Ian Noe draws on the day-to-day life of Eastern Kentucky on his debut album, Between the Country. Recorded in Nashville with unhurried production by Dave Cobb, these 10 original songs introduce a number of complicated characters, diverse in their own downfalls but bound together by Noe’s singular voice.
“I’ve always thought that Eastern Kentucky had a certain kind of sound, and I can’t really explain it any better than that,” he says. “What I was trying to do was write songs that sounded like where I was living.”
However, Between the Country is not necessarily an autobiographical album. Instead, Noe absorbed these harrowing experiences through people he’s met or stories he’s heard. Not yet 30, Noe was raised as the oldest of three children in Beattyville, Kentucky, where his parents still live in the house he grew up in. His father is a longtime youth social worker, while his mother has been employed by the same local factory for more than 20 years.
All through his childhood, his great aunt often asked Noe if he’d written any songs yet. By 15 or 16, he decided to try. A family friend, who was also a manager at the Dairy Queen where Noe worked in high school, offered to help him book a few shows and get some songs recorded. Although Noe considers them just bedroom recordings now, the discs gave him something to sell when he started playing coffee shops and other small stages around Winchester and Lexington, Kentucky, and a little bit in Ohio.
“For me it was a turning point just getting a few songs that I was happy with. I didn’t understand anything about making a record, or what that meant, when I was 15 or 16,” Noe admits. “It was the farthest thing from my mind, but once I got a couple of songs that I was satisfied with, I just kept going.”
Although touring is imminent, Between the Country serves as a potent snapshot of home. The black-and-white cover photo alludes to a lyric in the title track but Noe believes it also illustrates the album as a whole. It’s the same approach that Lucinda Williams employed on her landmark 1998 album, Car Wheels on a Gravel Road, which Noe cites as one of his all-time favorites. “If you have a collection of songs where the subject matter is pretty much the same, and it’s coming from the same place, I think it’s important to have some kind of picture that reflects that. I’ve always felt that way,” he says.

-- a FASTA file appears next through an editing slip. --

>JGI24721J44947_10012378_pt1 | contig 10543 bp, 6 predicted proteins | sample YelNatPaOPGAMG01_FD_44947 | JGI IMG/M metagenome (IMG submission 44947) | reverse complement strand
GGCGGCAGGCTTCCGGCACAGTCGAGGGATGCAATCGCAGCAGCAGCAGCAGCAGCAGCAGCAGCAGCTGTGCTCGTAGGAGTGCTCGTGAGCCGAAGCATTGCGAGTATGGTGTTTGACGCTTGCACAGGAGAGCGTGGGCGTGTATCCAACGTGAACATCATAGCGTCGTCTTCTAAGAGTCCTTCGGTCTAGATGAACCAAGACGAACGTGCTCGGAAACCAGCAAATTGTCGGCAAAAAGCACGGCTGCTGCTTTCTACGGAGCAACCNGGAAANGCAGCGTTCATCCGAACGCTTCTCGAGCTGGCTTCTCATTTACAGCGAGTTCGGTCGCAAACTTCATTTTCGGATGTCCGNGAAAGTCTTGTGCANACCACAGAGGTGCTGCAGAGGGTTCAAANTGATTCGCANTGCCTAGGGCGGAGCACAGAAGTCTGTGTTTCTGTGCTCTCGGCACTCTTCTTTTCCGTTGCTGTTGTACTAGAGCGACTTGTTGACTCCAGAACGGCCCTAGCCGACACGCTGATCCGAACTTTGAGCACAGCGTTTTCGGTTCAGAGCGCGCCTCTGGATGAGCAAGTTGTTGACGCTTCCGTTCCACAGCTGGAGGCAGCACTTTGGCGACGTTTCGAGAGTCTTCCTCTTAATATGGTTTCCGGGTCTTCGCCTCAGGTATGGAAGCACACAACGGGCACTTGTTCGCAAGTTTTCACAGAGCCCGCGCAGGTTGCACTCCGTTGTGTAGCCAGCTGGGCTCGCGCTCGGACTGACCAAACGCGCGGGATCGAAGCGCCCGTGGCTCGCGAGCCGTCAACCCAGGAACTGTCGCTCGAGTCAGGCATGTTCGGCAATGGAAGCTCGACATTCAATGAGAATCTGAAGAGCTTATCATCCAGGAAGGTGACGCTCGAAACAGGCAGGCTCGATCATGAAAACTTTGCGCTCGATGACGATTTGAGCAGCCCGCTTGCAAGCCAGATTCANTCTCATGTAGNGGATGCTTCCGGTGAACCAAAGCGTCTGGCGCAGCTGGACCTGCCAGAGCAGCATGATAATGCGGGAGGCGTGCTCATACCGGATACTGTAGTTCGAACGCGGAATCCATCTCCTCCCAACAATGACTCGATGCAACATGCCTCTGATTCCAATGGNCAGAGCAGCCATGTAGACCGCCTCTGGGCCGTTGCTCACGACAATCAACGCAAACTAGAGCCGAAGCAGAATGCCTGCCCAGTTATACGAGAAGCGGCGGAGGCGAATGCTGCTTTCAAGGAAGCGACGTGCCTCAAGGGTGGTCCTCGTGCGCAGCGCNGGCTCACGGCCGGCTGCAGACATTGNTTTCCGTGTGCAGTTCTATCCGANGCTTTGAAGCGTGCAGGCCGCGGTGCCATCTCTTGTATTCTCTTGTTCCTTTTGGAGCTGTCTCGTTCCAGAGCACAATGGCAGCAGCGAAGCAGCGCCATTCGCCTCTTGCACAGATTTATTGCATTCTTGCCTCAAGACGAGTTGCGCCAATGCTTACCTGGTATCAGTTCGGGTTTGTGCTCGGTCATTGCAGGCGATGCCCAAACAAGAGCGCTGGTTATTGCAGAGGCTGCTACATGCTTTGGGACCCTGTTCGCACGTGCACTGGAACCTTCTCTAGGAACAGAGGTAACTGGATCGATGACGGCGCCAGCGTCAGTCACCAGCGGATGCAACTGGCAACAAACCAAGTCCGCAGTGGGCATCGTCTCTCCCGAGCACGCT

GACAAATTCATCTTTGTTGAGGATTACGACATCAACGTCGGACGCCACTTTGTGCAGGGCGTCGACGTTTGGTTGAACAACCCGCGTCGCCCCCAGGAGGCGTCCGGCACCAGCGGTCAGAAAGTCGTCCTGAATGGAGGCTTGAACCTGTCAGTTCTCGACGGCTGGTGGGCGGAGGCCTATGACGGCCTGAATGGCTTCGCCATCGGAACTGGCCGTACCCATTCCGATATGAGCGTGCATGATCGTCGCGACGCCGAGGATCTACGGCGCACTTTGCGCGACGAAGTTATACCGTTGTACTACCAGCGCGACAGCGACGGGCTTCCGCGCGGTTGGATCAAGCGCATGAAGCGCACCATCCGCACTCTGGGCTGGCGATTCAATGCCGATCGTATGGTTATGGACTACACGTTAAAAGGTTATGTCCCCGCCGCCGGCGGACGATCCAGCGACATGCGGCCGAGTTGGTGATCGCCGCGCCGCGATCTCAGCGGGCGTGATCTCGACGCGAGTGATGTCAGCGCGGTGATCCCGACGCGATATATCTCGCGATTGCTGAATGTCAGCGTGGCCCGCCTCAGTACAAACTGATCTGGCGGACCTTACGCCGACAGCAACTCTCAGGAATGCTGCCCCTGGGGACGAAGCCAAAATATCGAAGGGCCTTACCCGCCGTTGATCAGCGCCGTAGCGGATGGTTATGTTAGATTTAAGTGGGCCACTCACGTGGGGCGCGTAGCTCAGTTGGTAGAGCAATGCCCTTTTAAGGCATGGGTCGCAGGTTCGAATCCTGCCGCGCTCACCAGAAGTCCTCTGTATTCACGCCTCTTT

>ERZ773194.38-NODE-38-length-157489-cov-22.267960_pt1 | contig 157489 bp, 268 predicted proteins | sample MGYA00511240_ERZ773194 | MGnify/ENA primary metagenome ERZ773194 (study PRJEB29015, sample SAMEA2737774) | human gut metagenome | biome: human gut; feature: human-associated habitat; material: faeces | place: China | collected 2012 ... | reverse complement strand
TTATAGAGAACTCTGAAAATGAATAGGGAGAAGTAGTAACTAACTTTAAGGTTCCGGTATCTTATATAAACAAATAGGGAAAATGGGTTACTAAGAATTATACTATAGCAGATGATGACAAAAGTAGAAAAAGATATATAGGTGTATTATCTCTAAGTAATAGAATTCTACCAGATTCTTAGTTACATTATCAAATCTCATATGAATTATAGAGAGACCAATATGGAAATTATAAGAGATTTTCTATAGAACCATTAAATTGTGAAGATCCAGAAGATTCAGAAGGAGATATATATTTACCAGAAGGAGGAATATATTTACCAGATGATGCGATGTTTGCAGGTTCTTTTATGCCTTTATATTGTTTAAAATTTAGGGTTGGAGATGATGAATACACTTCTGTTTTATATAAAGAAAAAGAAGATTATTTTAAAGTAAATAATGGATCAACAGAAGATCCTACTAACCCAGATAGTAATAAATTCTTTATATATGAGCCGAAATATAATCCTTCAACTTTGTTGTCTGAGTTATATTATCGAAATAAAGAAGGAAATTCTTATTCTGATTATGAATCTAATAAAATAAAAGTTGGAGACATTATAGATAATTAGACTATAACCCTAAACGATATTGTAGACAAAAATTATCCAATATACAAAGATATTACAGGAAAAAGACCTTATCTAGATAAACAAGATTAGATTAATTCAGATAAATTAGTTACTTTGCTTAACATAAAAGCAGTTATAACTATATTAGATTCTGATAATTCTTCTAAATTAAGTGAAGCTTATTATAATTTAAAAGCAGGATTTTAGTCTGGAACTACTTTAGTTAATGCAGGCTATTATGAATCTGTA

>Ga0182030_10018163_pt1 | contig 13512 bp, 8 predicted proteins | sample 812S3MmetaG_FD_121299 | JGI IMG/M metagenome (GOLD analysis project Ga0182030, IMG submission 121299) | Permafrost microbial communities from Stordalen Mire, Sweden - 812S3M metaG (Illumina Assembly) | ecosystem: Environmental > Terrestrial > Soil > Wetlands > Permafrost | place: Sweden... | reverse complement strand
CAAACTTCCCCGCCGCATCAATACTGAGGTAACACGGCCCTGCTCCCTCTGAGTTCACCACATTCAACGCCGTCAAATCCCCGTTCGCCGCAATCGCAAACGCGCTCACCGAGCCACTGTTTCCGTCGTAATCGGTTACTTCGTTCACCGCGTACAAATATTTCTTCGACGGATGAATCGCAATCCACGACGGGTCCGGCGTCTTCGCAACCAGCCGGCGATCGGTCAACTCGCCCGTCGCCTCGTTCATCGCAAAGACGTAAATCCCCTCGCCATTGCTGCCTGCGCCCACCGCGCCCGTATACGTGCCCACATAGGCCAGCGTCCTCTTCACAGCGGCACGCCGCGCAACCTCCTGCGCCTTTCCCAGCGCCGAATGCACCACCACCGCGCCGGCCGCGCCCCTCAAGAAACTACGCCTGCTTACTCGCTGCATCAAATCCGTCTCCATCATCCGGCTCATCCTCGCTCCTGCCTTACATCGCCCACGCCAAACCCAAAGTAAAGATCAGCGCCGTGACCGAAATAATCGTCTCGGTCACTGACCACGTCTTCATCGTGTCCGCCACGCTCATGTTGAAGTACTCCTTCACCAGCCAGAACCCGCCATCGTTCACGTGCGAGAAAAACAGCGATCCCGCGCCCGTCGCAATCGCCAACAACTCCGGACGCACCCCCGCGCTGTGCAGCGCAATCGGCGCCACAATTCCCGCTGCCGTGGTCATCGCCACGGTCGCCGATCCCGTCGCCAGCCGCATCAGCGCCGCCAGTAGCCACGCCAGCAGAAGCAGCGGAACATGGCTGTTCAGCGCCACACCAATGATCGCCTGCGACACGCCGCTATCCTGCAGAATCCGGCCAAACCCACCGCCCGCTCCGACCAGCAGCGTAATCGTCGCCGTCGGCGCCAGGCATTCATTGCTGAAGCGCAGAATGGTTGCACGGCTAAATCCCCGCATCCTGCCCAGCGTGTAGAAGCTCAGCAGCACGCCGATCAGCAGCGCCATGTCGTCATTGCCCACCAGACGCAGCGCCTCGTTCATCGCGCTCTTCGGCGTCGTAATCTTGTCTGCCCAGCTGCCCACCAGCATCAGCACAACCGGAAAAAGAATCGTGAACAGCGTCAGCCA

Noe now lives in Bowling Green, Kentucky, about an hour north of Nashville, where his bandmates are based. After years of writing songs alone and playing solo acoustic sets, he now prefers touring with a band, making it possible to carry the overall mood of Between the Country out on the road as well. After all, he and Cobb recorded the album live on the floor, completing the sessions in two days. Amid these uncluttered arrangements and a relaxed vibe, Noe’s evocative voice truly stands out.
“I wanted a warm sound – that analog sound,” Noe says. “When we were getting the rough mixes going, that’s how it sounded, and that’s the direction it went in. You want people to be able to hear what you’re saying and what you’re singing about, and I think analog makes a good song stand the test of time.”